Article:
D-Wave’s approach allows the building of “scalable” processor architectures using available processes and technologies. In addition, its processors are computationally equivalent to more standard devices. Any application developed for one type of quantum computer can be recast as an application for the other.

D-Wave intends to deliver products to end users via a channel-marketing and partnerships with major-brand corporations with existing customer relationships and vertical-industry expertise, according to Martin.

He added that D-Wave is pursuing a partnership strategy as well to develop and deliver the software applications necessary to attract customers faced with solving the kinds of NP-complete problems for which quantum computing is ideally suited.

More info: www.dwavesys.com/index.php?page=technology

Source: D-Wave Systems

Explore further: Controlling core switching in Pac-man disks

add to favorites email to friend print save as pdf

Related Stories

When science and art produce nanosculpture marvels

Nov 18, 2014

(Phys.org) —Quite a claim: a sculpture as the smallest creation of the human form in history. The sculptor, Jonty Hurwitz, said he loves the Internet. That is because, since the nanosculpture exhibit launch, ...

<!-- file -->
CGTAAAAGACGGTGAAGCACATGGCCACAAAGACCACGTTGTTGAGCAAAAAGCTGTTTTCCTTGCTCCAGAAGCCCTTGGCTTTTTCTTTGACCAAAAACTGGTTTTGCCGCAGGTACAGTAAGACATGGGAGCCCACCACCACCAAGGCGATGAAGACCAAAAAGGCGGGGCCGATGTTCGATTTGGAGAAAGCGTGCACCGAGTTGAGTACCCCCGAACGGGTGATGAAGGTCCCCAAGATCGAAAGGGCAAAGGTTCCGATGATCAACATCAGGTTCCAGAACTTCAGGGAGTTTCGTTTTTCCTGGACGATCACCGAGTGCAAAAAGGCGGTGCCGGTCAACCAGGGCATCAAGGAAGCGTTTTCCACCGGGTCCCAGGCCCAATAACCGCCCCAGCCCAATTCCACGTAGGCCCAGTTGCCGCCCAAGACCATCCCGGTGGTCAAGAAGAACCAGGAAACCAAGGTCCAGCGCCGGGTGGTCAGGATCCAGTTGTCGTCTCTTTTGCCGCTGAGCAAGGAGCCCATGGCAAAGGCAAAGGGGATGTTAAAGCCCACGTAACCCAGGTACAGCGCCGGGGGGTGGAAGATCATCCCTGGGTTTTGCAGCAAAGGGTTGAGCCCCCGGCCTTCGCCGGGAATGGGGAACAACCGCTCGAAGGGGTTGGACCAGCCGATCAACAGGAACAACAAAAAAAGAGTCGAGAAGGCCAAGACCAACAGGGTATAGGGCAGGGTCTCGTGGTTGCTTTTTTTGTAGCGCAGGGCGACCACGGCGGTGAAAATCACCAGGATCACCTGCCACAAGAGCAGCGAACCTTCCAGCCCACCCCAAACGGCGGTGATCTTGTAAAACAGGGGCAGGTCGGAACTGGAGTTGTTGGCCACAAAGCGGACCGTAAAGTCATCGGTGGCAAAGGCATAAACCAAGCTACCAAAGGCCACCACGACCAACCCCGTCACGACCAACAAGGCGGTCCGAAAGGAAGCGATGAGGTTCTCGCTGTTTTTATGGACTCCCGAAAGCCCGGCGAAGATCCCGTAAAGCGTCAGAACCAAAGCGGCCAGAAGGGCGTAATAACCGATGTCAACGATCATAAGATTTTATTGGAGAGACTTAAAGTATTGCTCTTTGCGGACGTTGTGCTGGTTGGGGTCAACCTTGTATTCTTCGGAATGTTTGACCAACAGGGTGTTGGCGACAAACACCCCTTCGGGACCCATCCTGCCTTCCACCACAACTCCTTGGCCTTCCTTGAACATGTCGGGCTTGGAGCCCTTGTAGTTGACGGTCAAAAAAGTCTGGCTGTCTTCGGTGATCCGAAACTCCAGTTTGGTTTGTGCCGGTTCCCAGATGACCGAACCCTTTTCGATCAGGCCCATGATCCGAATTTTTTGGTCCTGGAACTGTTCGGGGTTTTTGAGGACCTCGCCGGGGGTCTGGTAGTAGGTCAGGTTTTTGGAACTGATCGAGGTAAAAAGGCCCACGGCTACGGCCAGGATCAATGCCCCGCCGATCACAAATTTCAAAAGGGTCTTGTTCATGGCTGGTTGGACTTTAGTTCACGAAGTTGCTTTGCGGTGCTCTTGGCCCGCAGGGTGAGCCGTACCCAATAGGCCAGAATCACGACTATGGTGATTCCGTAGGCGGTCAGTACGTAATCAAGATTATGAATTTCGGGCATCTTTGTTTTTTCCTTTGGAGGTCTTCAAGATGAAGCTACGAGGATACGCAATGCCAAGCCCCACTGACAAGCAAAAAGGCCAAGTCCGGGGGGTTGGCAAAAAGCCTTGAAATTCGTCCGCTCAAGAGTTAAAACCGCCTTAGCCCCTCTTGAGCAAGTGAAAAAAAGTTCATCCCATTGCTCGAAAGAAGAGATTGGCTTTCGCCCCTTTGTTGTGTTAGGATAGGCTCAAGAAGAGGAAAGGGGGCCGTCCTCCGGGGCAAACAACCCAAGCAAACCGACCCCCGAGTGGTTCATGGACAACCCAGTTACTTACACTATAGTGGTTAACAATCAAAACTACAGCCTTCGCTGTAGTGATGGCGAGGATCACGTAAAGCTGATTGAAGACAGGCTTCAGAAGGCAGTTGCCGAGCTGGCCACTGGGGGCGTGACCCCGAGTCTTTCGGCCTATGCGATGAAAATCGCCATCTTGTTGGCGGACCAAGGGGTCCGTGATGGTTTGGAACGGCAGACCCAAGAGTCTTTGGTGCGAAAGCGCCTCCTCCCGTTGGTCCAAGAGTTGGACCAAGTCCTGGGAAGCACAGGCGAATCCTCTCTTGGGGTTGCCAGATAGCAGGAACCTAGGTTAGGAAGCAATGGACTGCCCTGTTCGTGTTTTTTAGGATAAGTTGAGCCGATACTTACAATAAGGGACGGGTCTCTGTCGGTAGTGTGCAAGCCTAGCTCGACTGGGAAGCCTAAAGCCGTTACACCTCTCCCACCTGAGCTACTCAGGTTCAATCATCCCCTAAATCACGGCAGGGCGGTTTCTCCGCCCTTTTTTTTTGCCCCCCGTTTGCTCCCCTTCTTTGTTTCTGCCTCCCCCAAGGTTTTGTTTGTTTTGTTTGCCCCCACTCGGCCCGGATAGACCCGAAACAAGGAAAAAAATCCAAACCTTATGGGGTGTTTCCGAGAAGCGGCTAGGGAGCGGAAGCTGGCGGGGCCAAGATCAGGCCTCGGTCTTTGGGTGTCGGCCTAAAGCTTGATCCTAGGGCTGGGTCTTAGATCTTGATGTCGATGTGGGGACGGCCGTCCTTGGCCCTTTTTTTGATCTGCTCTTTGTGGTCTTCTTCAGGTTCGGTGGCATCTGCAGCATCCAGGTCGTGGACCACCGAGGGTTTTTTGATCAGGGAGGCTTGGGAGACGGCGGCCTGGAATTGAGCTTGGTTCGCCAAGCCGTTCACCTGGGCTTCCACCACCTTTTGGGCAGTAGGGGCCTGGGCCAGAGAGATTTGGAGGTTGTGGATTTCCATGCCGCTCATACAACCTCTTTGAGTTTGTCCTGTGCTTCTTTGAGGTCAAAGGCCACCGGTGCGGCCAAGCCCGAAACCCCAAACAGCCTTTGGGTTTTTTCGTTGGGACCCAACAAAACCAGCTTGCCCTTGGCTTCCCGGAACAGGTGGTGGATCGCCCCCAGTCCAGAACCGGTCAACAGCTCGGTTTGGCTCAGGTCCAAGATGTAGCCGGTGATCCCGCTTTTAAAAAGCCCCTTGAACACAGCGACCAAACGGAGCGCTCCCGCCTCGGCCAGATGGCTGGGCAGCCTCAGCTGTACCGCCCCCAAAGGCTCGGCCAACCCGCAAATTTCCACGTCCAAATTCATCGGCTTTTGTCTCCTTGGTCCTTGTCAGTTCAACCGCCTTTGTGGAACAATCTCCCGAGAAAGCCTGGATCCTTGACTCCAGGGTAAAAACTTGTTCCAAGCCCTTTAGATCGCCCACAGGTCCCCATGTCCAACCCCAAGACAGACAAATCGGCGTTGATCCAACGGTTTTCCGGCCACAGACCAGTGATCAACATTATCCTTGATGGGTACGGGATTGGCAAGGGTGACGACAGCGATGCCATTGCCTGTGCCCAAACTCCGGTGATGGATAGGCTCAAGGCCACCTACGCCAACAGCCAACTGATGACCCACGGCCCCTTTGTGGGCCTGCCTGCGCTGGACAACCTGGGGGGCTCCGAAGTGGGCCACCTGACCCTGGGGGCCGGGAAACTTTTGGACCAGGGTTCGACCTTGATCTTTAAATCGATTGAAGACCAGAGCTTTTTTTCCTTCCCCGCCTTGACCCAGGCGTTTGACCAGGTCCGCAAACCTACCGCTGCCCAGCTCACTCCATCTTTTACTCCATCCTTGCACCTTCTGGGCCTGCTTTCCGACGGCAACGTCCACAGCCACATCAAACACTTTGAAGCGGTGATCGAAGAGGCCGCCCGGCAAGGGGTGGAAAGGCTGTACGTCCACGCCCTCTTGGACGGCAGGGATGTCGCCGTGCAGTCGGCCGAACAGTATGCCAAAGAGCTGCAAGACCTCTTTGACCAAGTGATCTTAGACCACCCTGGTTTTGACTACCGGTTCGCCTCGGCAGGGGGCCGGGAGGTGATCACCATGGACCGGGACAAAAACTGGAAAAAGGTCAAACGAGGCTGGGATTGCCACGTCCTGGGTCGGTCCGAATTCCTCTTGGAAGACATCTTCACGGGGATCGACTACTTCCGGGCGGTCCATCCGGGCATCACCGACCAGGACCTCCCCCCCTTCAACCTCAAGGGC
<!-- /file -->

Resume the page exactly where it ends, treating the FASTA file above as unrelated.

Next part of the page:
What is the value of G?

Oct 28, 2014

NIST has taken part in a new push to address a persistent and growing problem in physics: the value of G. The Newtonian constant of gravitation, used to calculate the attractive force of gravity between objects, is more than ...

Superconducting circuits, simplified

Oct 17, 2014

Computer chips with superconducting circuits—circuits with zero electrical resistance—would be 50 to 100 times as energy-efficient as today's chips, an attractive trait given the increasing power consumption ...

A novel platform for future spintronic technologies

Oct 12, 2014

Spintronics is an emerging field of technology where devices work by manipulating the spin of electrons rather than their charge. The field can bring significant advantages to computer technology, combining higher speeds ...

Recommended for you

Controlling core switching in Pac-man disks

Dec 24, 2014

Magnetic vortices in thin films can encode information in the perpendicular magnetization pointing up or down relative to the vortex core. These binary states could be useful for non-volatile data storage ...

Atoms queue up for quantum computer networks

Dec 24, 2014

In order to develop future quantum computer networks, it is necessary to hold a known number of atoms and read them without them disappearing. To do this, researchers from the Niels Bohr Institute have developed ...

New video supports radiation dosimetry audits

Dec 23, 2014

The National Physical Laboratory (NPL), working with the National Radiotherapy Trials Quality Assurance Group, has produced a video guide to support physicists participating in radiation dosimetry audits.

Acoustic tweezers manipulate cell-to-cell contact

Dec 22, 2014

Sound waves can precisely position groups of cells for study without the danger of changing or damaging the cells, according to a team of Penn State researchers who are using surface acoustic waves to manipulate ...

User comments : 0

Please sign in to add a comment. Registration is free, and takes less than a minute. Read more

Click here to reset your password.
Sign in to get notified via email when new comments are made.